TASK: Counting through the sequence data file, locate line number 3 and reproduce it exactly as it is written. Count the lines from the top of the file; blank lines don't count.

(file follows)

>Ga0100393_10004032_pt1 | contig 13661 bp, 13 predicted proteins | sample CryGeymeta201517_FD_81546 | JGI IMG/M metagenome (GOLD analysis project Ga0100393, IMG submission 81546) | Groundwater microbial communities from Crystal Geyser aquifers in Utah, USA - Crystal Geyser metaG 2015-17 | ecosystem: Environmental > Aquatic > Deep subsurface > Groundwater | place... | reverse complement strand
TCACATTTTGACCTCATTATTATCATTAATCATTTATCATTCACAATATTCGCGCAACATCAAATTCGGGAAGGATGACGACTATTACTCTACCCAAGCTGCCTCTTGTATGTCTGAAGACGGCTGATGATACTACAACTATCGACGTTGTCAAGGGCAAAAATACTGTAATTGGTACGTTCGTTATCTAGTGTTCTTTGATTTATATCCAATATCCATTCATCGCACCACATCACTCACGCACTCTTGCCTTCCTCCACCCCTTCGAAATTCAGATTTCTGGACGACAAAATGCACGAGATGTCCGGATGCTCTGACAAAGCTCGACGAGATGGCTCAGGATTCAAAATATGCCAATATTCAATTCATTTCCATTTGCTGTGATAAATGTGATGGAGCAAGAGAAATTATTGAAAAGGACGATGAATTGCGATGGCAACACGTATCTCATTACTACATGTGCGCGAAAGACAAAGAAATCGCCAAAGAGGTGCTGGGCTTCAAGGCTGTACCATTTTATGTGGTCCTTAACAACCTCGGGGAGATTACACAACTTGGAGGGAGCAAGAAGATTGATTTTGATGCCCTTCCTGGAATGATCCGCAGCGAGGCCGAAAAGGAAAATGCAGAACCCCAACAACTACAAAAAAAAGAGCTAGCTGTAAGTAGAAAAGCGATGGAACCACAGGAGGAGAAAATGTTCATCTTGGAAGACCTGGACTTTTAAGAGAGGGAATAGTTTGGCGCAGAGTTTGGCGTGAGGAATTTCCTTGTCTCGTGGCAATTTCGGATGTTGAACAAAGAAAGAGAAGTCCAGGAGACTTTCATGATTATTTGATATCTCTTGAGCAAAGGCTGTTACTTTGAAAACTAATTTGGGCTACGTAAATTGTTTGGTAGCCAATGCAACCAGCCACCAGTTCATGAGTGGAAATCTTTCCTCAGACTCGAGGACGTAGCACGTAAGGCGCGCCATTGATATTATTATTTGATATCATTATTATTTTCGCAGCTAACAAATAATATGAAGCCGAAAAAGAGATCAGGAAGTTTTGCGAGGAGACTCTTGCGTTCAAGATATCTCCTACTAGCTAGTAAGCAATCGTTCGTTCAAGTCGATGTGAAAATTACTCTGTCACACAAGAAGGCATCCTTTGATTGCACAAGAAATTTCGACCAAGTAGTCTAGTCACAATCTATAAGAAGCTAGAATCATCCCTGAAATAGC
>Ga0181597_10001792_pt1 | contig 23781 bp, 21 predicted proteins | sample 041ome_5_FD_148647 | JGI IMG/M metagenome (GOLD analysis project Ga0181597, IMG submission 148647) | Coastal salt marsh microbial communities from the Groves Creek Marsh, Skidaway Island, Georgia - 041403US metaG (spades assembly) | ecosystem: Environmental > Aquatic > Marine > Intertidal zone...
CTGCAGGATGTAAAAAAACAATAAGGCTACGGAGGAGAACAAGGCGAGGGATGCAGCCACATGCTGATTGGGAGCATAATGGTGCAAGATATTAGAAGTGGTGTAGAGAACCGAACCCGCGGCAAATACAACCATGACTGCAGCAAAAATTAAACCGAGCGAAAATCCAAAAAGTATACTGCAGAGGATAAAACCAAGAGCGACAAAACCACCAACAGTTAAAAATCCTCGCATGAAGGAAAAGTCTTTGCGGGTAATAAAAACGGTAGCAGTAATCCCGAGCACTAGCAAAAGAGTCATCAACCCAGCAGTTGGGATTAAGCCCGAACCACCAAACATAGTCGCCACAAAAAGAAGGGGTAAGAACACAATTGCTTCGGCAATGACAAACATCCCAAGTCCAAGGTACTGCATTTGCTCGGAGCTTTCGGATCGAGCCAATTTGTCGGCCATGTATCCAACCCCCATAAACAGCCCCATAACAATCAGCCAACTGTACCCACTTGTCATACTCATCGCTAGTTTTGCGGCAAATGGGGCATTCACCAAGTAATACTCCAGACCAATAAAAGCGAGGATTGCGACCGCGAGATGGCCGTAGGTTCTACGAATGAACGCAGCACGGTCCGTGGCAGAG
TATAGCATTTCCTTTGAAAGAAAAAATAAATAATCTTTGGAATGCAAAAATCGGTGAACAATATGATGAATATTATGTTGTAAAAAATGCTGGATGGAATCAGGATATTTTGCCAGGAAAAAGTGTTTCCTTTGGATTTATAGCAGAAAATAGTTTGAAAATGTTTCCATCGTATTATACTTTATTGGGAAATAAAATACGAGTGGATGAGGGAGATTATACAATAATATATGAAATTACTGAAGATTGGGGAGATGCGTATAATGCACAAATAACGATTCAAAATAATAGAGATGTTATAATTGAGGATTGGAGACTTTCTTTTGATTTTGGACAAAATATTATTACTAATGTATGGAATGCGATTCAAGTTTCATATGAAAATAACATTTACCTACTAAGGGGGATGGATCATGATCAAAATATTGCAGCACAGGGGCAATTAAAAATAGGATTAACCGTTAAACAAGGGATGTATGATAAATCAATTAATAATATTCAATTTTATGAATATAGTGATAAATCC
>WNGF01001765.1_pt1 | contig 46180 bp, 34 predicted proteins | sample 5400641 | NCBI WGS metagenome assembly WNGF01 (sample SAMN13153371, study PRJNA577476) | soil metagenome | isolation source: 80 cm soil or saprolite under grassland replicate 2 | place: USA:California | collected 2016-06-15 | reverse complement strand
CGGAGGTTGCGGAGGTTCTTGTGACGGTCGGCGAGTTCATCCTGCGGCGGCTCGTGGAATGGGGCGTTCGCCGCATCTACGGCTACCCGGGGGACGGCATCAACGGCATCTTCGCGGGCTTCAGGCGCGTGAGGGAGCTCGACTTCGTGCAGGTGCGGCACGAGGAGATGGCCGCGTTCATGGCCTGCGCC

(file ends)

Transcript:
>Ga0181597_10001792_pt1 | contig 23781 bp, 21 predicted proteins | sample 041ome_5_FD_148647 | JGI IMG/M metagenome (GOLD analysis project Ga0181597, IMG submission 148647) | Coastal salt marsh microbial communities from the Groves Creek Marsh, Skidaway Island, Georgia - 041403US metaG (spades assembly) | ecosystem: Environmental > Aquatic > Marine > Intertidal zone...